Caste in the diaspora
Thenmozhi Soundararajan runs Equality Labs, a popular Ambedkarite South Asian organisation in the United States, that hopes to drive some of these conversations. In 2016, Equality Labs carried out a survey of 1,500 people in the US, resulting in a report titled “Caste in the United States” which revealed that Dalits face discrimination, jokes, and even physical violence at multiple levels in the country.
“If you look at the majority of South Asian professors, directors of nonprofit organisations, or executive directors in general – they are mostly Brahmin,” Soundararajan said. “It has to do with the lack of structural access that caste-oppressed voices have around the world.”
Soundararajan’s first organising experience was when she was 20 years old studying at University of California, Berkeley and witnessed the case of Lakireddy Bali Reddy, an Indian-American landlord who had allegedly been trafficking Dalits to work as indentured servants in his restaurants and properties.
“The discussion of caste and its existence in the diaspora is not debatable at this point. It took a caste-oppressed researcher in a community-based research institution to lift up this voice, because upper-caste scholars did not see it as a priority,” she said.
Equality Labs’ research led to the first ever Congressional briefing on caste in the United States last year, and its workshops on unlearning caste supremacy have thousands of takers.
‘This is the moment’
The events of the last decade have also meant that South Asian Americans have grown up with a connection or at least knowledge of anti-racism movements.
“The college students I’ve been teaching... have grown up immersed in this discussion around anti-blackness,” said Sunaina Maira, author of Desis in the House: Indian American Youth Culture in New York City who is a professor of Asian American studies at the University of California-Davis. “But there’s not necessarily an awareness of issues in their own community such as caste, because those are not part of the dominant American discourse.”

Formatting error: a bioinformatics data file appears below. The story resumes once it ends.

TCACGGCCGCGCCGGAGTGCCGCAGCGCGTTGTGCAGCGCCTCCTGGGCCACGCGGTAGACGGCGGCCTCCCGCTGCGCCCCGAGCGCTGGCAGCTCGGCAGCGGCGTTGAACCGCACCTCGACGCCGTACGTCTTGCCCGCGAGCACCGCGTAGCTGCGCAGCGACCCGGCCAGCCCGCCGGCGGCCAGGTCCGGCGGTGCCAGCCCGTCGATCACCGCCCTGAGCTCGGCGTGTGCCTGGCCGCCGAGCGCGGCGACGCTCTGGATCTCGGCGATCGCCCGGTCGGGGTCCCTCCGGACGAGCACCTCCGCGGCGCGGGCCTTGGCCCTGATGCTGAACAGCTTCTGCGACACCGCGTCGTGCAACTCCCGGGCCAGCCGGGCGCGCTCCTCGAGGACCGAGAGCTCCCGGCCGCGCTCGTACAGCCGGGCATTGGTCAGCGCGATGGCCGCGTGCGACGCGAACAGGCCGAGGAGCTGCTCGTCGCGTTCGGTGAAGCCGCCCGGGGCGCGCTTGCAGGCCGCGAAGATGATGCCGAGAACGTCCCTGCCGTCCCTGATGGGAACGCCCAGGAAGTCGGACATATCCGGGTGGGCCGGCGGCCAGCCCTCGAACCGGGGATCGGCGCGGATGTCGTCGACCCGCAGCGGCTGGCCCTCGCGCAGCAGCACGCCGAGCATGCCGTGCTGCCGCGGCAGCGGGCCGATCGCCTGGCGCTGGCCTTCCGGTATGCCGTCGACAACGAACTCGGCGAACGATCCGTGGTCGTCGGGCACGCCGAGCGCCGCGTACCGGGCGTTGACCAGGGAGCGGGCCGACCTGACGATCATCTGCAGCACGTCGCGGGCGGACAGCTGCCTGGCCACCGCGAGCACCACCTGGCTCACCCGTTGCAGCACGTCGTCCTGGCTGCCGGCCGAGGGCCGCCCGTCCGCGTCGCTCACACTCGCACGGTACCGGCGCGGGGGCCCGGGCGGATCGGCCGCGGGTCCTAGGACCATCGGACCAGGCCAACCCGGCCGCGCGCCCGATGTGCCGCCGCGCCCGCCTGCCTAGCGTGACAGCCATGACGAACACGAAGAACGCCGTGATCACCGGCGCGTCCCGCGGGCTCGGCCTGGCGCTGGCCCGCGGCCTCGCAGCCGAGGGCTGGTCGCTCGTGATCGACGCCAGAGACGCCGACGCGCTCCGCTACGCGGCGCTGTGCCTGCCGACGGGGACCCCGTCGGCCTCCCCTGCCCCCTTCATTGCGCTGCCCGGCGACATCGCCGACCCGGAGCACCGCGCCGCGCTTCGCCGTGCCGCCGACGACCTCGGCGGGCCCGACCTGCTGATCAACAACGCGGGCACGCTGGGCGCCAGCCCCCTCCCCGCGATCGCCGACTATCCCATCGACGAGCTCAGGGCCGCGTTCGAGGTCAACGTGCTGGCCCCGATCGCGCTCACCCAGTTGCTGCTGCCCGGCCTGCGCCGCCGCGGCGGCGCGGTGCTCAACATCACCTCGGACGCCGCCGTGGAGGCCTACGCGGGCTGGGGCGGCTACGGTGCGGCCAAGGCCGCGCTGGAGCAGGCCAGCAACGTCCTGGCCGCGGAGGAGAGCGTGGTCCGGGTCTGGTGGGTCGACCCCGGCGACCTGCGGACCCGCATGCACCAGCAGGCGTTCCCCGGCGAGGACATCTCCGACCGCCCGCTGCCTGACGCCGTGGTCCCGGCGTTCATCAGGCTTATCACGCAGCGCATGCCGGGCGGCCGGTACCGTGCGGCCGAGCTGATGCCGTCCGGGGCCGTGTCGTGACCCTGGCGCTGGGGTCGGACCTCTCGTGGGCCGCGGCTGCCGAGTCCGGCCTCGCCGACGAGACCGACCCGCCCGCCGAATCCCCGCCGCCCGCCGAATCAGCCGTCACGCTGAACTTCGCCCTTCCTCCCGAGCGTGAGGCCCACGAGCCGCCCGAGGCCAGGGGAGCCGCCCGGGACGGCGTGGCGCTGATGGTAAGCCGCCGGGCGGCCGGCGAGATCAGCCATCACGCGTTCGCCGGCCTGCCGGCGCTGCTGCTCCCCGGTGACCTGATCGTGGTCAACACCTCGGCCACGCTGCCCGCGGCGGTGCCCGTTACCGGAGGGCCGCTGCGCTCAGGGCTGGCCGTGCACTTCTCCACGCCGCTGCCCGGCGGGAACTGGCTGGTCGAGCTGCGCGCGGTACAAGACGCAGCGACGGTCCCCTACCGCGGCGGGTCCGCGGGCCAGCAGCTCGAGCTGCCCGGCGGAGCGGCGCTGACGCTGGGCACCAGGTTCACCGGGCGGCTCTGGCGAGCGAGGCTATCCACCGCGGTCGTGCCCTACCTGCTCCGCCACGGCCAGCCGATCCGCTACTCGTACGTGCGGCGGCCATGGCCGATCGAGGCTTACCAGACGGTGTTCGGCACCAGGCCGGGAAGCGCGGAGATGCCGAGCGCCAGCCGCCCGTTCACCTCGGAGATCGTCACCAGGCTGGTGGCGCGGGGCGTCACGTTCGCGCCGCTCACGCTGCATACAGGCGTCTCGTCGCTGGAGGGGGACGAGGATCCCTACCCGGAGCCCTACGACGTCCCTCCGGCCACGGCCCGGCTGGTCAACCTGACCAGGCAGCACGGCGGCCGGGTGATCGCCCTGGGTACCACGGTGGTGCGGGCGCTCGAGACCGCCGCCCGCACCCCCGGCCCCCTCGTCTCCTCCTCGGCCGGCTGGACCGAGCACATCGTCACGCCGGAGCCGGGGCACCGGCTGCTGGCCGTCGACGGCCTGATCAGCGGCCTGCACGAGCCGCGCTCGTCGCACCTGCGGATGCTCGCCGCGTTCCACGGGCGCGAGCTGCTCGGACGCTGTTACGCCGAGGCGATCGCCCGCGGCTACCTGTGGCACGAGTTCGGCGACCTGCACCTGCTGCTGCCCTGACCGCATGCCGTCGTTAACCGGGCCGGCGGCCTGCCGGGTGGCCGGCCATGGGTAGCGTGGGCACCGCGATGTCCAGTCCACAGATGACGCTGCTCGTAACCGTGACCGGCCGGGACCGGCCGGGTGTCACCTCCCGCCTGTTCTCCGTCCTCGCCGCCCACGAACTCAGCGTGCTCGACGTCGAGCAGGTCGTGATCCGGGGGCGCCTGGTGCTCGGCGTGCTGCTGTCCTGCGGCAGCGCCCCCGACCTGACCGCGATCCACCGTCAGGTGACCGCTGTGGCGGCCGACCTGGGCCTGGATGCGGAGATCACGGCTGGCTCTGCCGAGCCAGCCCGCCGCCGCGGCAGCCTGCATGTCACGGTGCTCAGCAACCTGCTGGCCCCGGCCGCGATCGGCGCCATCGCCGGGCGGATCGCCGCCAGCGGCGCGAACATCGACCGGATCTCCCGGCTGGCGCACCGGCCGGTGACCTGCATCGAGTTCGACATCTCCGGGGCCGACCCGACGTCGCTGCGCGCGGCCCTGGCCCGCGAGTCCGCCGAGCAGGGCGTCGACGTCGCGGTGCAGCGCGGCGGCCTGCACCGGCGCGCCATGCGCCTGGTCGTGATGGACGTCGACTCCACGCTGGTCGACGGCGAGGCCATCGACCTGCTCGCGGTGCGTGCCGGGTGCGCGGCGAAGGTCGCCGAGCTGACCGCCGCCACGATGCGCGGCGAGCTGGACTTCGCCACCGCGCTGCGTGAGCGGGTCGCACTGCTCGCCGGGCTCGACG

There is anxiety and hesitation to get involved in coalitions with other American causes, researchers say, because young Indian-Americans are worried about speaking on behalf of communities, and issues of appropriation.
“Indians are struggling to find an entry-point into the conversation, especially right now, based on their experiences growing up in the US and the privilege they bring with their families,” said Lakshmi Sridaran, the executive director of South Asian Americans Leading Together. “[But] this is the moment for us to pull our resources together and engage in these conversations with young people.”
For those who are participating in the current movement, though, it has brought with it a chance to talk about and engage with a whole range of issues. “There’s anti-blackness, Islamophobia, xenophobia, classism, sexism, homophobia, and it overlaps with racism from multiple other communities, including anti-Asian racism during Covid-19,” said Maira.
Equality Labs’ Soundararajan echoed this view.
“People need to take a structural lens, and this is the moment for it. When you understand the contexts, you understand why your auntie thinks interracial marriage is bad, why they’re asking, ‘do they come from a good family?’. Caste issues become racial issues become other issues, and it’s important to understand that a caste mindset leads to an anti-black mindset.”